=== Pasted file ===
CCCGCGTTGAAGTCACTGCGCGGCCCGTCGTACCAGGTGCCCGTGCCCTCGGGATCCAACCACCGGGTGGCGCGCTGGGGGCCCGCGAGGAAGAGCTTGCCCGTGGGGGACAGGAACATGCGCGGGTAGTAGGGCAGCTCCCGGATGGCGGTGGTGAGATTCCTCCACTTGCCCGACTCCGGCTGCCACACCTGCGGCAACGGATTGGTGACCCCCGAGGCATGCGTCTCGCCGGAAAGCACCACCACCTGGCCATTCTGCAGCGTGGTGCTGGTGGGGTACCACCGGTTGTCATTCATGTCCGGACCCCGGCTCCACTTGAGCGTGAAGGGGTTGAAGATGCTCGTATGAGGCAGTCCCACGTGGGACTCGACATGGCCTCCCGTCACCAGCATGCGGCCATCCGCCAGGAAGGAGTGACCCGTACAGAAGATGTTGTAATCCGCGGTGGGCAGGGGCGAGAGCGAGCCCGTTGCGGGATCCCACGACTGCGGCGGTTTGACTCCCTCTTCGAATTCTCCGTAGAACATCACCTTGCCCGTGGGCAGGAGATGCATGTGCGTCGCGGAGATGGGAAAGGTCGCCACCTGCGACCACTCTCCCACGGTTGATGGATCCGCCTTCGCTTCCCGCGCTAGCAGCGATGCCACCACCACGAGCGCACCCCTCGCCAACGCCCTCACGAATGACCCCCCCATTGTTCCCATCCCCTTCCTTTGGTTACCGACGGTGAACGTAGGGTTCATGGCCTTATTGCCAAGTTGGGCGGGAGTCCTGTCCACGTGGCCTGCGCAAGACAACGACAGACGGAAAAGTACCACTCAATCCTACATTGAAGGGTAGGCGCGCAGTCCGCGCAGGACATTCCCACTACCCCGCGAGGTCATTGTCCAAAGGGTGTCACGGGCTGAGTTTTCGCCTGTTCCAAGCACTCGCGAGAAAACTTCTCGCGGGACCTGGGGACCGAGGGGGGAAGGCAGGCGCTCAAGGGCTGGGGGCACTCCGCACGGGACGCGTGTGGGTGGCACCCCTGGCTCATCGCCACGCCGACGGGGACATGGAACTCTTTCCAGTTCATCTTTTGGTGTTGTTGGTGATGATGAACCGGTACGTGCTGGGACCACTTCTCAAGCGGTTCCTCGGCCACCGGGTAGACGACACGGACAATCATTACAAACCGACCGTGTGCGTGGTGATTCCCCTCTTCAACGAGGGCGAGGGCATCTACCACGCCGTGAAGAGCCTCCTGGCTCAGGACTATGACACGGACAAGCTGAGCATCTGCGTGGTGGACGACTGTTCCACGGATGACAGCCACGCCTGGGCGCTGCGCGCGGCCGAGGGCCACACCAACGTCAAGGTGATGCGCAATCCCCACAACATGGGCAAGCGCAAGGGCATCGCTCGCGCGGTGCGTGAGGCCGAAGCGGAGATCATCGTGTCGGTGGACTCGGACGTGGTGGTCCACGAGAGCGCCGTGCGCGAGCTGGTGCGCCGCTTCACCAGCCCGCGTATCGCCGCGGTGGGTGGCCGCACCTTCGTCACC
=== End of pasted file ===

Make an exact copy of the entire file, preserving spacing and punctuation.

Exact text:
CCCGCGTTGAAGTCACTGCGCGGCCCGTCGTACCAGGTGCCCGTGCCCTCGGGATCCAACCACCGGGTGGCGCGCTGGGGGCCCGCGAGGAAGAGCTTGCCCGTGGGGGACAGGAACATGCGCGGGTAGTAGGGCAGCTCCCGGATGGCGGTGGTGAGATTCCTCCACTTGCCCGACTCCGGCTGCCACACCTGCGGCAACGGATTGGTGACCCCCGAGGCATGCGTCTCGCCGGAAAGCACCACCACCTGGCCATTCTGCAGCGTGGTGCTGGTGGGGTACCACCGGTTGTCATTCATGTCCGGACCCCGGCTCCACTTGAGCGTGAAGGGGTTGAAGATGCTCGTATGAGGCAGTCCCACGTGGGACTCGACATGGCCTCCCGTCACCAGCATGCGGCCATCCGCCAGGAAGGAGTGACCCGTACAGAAGATGTTGTAATCCGCGGTGGGCAGGGGCGAGAGCGAGCCCGTTGCGGGATCCCACGACTGCGGCGGTTTGACTCCCTCTTCGAATTCTCCGTAGAACATCACCTTGCCCGTGGGCAGGAGATGCATGTGCGTCGCGGAGATGGGAAAGGTCGCCACCTGCGACCACTCTCCCACGGTTGATGGATCCGCCTTCGCTTCCCGCGCTAGCAGCGATGCCACCACCACGAGCGCACCCCTCGCCAACGCCCTCACGAATGACCCCCCCATTGTTCCCATCCCCTTCCTTTGGTTACCGACGGTGAACGTAGGGTTCATGGCCTTATTGCCAAGTTGGGCGGGAGTCCTGTCCACGTGGCCTGCGCAAGACAACGACAGACGGAAAAGTACCACTCAATCCTACATTGAAGGGTAGGCGCGCAGTCCGCGCAGGACATTCCCACTACCCCGCGAGGTCATTGTCCAAAGGGTGTCACGGGCTGAGTTTTCGCCTGTTCCAAGCACTCGCGAGAAAACTTCTCGCGGGACCTGGGGACCGAGGGGGGAAGGCAGGCGCTCAAGGGCTGGGGGCACTCCGCACGGGACGCGTGTGGGTGGCACCCCTGGCTCATCGCCACGCCGACGGGGACATGGAACTCTTTCCAGTTCATCTTTTGGTGTTGTTGGTGATGATGAACCGGTACGTGCTGGGACCACTTCTCAAGCGGTTCCTCGGCCACCGGGTAGACGACACGGACAATCATTACAAACCGACCGTGTGCGTGGTGATTCCCCTCTTCAACGAGGGCGAGGGCATCTACCACGCCGTGAAGAGCCTCCTGGCTCAGGACTATGACACGGACAAGCTGAGCATCTGCGTGGTGGACGACTGTTCCACGGATGACAGCCACGCCTGGGCGCTGCGCGCGGCCGAGGGCCACACCAACGTCAAGGTGATGCGCAATCCCCACAACATGGGCAAGCGCAAGGGCATCGCTCGCGCGGTGCGTGAGGCCGAAGCGGAGATCATCGTGTCGGTGGACTCGGACGTGGTGGTCCACGAGAGCGCCGTGCGCGAGCTGGTGCGCCGCTTCACCAGCCCGCGTATCGCCGCGGTGGGTGGCCGCACCTTCGTCACC